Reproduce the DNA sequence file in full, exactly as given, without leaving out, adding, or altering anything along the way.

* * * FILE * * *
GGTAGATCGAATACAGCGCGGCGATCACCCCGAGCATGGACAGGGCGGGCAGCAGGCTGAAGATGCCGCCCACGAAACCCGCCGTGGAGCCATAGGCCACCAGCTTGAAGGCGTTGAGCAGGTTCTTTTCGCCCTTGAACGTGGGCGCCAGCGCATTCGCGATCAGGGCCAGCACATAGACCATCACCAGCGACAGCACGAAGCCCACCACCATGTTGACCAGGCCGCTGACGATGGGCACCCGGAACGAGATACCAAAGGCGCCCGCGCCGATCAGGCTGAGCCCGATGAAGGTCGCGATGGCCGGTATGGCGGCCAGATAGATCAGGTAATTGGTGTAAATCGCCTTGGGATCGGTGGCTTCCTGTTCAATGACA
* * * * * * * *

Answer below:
GGTAGATCGAATACAGCGCGGCGATCACCCCGAGCATGGACAGGGCGGGCAGCAGGCTGAAGATGCCGCCCACGAAACCCGCCGTGGAGCCATAGGCCACCAGCTTGAAGGCGTTGAGCAGGTTCTTTTCGCCCTTGAACGTGGGCGCCAGCGCATTCGCGATCAGGGCCAGCACATAGACCATCACCAGCGACAGCACGAAGCCCACCACCATGTTGACCAGGCCGCTGACGATGGGCACCCGGAACGAGATACCAAAGGCGCCCGCGCCGATCAGGCTGAGCCCGATGAAGGTCGCGATGGCCGGTATGGCGGCCAGATAGATCAGGTAATTGGTGTAAATCGCCTTGGGATCGGTGGCTTCCTGTTCAATGACA